I have a classification problem. I want to reduce number of features to 4 (I have 30). I'm wondering why I get better result in classification when I use correlation based feature selection(cfs) first and then employ pca in comparison with just employing pca (the latter one is worse than the first one). It also should be mentioned that data loss in the second approach (just pca) 0.2-variance cover:0.8- and in the first one is 0.4 -variance coverd: 0.6!

Thank you in advance


PCA simply finds more compact ways of representing correlated data. PCA does not explicitly compact the data in order to better explain the target variable. In some cases, most of your inputs might be correlated with each other but have minimal relevance to your target variable. That's probably what is happening in your case.

Consider a toy example. Lets say I want to predict stock prices. Say I'm given four predictors:

  1. Year-over-year earnings growth (relevant)
  2. Percent chance of rain (irrelevant)
  3. Humidity (irrelevant)
  4. Temperature (irrelevant)

If I apply PCA to this data set, the first principle component would relate to weather since 75% of the predictors are weather related. Is this principle component relevant? It's not.

The two options you've highlighted boil down to using CFS or not using it. The option that uses CFS does better because it explicitly selects variables that have relevance to the target variable.

  • $\begingroup$ Thank you Ryan. Therefore, you mean that is because of the input. I mean, if the inputs of PCA be all relevant to the target the result of that compression by this method will be better than the way we act blindly and employ it on whole dataset (if we presume that most of the features aren't relevant to the target)? and also can we say that the number of features after CFS is more less than and PCA can handle it better. $\endgroup$ – Arkan Jun 17 '16 at 21:32
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    $\begingroup$ Yes, CFS is better because it takes variable relevance into account. Therefore, in theory, PCA + CFS should always be better than PCA alone if predicting the target variable is ultimately what you care about. Regarding your last question - PCA isn't impacted by the number of features. It's not feature reduction that makes CFS better; it's the selection of variables that have a strong correlation with the target variable that matters $\endgroup$ – Ryan Zotti Jun 17 '16 at 22:13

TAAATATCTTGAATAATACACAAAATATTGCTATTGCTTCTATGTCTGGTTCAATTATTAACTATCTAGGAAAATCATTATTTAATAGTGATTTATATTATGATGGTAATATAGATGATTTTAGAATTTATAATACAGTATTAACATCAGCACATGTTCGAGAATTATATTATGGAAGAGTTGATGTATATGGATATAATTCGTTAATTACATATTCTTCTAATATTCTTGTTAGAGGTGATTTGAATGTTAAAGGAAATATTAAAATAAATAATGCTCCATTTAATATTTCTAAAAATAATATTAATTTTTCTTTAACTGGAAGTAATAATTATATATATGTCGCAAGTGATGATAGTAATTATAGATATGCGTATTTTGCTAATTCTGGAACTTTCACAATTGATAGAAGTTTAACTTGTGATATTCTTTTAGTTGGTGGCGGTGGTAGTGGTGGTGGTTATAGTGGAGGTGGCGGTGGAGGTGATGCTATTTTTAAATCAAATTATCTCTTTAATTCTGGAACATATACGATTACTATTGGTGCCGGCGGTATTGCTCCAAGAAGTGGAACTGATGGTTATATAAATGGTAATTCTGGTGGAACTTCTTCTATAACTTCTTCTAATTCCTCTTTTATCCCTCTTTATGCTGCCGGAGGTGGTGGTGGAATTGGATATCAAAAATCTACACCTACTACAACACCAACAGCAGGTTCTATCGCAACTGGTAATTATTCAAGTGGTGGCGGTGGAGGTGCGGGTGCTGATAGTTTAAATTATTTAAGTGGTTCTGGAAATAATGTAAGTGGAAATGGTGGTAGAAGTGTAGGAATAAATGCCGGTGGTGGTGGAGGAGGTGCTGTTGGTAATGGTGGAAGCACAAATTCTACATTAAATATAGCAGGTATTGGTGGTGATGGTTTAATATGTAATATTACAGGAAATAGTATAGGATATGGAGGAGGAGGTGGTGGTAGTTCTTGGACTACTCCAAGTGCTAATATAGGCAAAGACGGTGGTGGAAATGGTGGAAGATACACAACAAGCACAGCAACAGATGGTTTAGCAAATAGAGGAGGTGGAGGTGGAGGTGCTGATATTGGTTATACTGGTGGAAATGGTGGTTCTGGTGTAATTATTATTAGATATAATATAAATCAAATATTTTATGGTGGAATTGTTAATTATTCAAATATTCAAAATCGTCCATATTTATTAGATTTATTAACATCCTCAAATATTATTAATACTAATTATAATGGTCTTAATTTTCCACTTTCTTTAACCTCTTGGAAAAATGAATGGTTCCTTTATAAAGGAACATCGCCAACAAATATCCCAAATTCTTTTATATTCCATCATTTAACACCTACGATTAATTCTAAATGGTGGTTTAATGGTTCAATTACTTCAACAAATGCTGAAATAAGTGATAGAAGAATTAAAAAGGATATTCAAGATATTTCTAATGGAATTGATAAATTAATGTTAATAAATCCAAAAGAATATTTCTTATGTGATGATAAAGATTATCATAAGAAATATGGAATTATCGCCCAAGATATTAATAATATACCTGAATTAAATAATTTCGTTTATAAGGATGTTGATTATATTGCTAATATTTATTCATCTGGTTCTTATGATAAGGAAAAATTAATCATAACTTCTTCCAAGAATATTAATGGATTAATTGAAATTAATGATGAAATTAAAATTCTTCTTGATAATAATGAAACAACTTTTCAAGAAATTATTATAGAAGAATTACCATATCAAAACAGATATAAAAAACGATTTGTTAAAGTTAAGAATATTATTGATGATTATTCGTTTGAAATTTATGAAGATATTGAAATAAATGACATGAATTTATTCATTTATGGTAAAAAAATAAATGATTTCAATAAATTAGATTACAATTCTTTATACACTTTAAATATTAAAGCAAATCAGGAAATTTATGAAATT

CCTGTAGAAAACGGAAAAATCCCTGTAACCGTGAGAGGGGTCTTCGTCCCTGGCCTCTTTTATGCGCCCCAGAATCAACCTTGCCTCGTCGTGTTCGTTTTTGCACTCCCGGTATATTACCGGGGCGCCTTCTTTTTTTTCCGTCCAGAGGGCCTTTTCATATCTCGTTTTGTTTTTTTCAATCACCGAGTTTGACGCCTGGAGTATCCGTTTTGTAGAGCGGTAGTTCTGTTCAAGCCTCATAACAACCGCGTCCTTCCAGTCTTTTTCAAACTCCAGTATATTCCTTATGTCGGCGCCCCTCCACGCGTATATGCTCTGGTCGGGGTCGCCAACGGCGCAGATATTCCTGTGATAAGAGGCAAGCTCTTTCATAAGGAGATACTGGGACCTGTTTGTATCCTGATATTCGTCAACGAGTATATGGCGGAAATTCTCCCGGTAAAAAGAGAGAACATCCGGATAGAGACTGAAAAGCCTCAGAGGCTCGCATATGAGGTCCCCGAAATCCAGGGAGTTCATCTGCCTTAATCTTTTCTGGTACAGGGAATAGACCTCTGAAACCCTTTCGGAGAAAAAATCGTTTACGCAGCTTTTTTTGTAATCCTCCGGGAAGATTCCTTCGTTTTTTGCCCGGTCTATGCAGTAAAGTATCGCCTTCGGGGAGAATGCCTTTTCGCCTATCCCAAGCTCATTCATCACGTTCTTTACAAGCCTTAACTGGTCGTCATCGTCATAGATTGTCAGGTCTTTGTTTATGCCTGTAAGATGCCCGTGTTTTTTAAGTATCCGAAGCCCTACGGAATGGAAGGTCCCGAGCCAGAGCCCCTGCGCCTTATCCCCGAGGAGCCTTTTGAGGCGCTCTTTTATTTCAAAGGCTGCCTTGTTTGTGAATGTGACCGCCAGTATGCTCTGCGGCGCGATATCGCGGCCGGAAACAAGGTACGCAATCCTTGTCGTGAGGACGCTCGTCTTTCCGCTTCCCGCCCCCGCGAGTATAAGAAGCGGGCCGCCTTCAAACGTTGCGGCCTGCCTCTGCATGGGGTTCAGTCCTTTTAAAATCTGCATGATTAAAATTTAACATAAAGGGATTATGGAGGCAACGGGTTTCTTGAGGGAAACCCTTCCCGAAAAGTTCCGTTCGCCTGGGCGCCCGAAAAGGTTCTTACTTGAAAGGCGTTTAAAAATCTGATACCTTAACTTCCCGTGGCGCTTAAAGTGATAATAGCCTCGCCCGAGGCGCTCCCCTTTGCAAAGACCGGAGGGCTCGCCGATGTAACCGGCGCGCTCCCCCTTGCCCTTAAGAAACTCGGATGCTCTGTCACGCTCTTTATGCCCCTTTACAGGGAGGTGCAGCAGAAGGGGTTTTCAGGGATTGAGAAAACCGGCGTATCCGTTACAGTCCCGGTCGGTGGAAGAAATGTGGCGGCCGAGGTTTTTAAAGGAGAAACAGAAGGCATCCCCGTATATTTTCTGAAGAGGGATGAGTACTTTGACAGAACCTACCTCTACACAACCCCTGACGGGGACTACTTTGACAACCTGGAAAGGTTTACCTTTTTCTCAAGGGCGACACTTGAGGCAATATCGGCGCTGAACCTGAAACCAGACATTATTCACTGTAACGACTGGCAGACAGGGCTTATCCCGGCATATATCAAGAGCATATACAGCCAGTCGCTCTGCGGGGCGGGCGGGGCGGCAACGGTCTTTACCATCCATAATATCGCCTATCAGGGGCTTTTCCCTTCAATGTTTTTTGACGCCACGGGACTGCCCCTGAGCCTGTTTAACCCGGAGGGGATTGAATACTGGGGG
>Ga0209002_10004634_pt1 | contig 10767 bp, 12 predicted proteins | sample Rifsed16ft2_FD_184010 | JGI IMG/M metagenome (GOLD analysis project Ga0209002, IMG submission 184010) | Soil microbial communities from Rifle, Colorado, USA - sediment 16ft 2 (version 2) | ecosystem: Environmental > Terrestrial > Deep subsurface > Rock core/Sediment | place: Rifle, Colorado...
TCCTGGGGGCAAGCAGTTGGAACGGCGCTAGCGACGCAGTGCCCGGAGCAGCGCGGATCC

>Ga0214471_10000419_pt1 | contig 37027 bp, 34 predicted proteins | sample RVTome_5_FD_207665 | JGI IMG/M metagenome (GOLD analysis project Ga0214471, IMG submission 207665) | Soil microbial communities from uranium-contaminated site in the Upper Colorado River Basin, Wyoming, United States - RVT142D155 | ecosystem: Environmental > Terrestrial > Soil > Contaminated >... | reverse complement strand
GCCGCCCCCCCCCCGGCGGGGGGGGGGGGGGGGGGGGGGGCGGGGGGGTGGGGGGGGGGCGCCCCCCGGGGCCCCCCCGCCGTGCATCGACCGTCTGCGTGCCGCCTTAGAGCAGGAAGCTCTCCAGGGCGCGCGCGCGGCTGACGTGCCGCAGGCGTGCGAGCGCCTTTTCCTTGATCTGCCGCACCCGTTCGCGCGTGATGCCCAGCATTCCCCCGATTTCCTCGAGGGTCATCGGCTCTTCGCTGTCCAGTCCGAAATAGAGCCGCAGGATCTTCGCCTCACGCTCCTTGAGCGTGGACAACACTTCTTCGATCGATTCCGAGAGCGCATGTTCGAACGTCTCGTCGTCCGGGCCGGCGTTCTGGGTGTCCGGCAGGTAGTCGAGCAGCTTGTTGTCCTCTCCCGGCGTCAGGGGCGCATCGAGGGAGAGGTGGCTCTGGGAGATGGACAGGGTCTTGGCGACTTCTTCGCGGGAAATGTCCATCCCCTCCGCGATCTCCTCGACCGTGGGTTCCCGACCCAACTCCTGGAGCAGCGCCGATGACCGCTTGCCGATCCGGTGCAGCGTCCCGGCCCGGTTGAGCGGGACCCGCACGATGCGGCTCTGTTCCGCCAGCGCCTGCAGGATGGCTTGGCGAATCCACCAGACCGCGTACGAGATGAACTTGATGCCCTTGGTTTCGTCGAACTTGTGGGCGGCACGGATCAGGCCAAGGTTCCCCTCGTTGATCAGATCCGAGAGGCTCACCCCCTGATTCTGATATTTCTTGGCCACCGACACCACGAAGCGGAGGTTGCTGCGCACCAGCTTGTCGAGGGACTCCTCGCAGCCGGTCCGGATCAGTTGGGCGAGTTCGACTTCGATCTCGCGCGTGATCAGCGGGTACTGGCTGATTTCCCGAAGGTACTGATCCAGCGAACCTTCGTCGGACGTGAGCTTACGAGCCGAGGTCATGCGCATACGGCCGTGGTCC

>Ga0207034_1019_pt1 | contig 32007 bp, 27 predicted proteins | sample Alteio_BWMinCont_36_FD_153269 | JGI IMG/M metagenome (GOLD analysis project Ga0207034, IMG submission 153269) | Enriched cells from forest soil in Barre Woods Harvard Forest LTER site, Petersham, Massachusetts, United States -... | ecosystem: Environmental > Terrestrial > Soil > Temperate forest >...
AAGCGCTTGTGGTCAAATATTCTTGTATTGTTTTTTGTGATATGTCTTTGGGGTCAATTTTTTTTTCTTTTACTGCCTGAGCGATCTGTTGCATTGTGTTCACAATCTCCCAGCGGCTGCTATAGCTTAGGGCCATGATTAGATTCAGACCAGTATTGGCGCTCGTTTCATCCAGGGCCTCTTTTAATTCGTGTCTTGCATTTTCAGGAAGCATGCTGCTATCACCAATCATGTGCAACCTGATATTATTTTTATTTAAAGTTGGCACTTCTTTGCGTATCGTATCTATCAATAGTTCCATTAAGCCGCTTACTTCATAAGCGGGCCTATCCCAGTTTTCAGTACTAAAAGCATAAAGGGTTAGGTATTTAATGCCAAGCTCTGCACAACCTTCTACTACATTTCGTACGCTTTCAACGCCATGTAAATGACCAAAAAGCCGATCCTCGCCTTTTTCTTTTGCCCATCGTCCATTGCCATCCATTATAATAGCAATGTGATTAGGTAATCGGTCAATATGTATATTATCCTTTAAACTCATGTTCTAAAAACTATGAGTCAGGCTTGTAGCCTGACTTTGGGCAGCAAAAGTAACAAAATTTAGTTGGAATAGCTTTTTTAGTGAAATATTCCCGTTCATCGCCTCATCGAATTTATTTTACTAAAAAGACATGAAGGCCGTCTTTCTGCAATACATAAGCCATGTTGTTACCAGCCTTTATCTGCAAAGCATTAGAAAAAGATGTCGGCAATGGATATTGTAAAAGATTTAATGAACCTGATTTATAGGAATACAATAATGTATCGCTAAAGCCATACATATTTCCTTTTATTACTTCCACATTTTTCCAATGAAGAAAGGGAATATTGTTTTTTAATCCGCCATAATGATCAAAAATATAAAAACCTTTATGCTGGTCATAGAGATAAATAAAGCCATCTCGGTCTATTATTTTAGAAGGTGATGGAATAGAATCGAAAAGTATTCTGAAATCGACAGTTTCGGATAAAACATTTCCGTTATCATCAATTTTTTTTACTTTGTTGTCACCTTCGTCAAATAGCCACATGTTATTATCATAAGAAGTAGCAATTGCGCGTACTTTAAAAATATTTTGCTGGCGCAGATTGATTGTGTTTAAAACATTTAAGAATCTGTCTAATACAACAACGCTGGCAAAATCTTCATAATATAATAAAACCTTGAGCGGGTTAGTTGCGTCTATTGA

• $\begingroup$ Tank you Ryan. I really appreciate your help. $\endgroup$ – Arkan Jun 18 '16 at 8:10
  • $\begingroup$ Ryan, it just occurred to me to ask that, in your idea, in what rare situations the result of employing CFS before PCA will be worse than employing only PCA. I mean has a negative effect.The probable reasons. $\endgroup$ – Arkan Jun 23 '16 at 0:05
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    $\begingroup$ In most cases I think it would be better, but if I were to play "devil's advocate" I'd say that the approach would be problematic if you implemented CFS in such a way that you selected only the N most useful features thereby completely missing out on some features that had small but still helpful predictive value. If you think this might affect you, I recommend using a technique like ridge regression; it has the effect of being like CFS and PCA combined into a single algorithm $\endgroup$ – Ryan Zotti Jun 23 '16 at 0:26

If you have a classification problem, you should you LDA instead of PCA. PCA ignores classes, whereas LDA is class-aware.

For example, if your data is 2D and you use PCA in the following example, you get:

enter image description here

So before PCA, the classes were perfectly linearly separable, but after PCA they are not separable at all. I'm not saying this happens in your case, but it could be.


Correlated Variables should be removed from PCA, as the variables together tend to exaggerate the effect they are expressing. CFS selects uncorrelated subsets of variables.

  • $\begingroup$ Thank you mandata. You mean the more efficient(important) and less input we give to PCA, the more accurate results we get? $\endgroup$ – Arkan Jun 17 '16 at 21:37
  • $\begingroup$ I would imagine that would depend on the data. What I was stating was that if variables are redundant (highly correlated, or even just (lowly?) correlated but with no other information, then they should be removed. If they have other information, then I guess it depends how much influence they have on a valid answer. $\endgroup$ – mandata Jun 18 '16 at 1:34
  • $\begingroup$ Tank you mandata. I really appreciate your help. $\endgroup$ – Arkan Jun 18 '16 at 8:09

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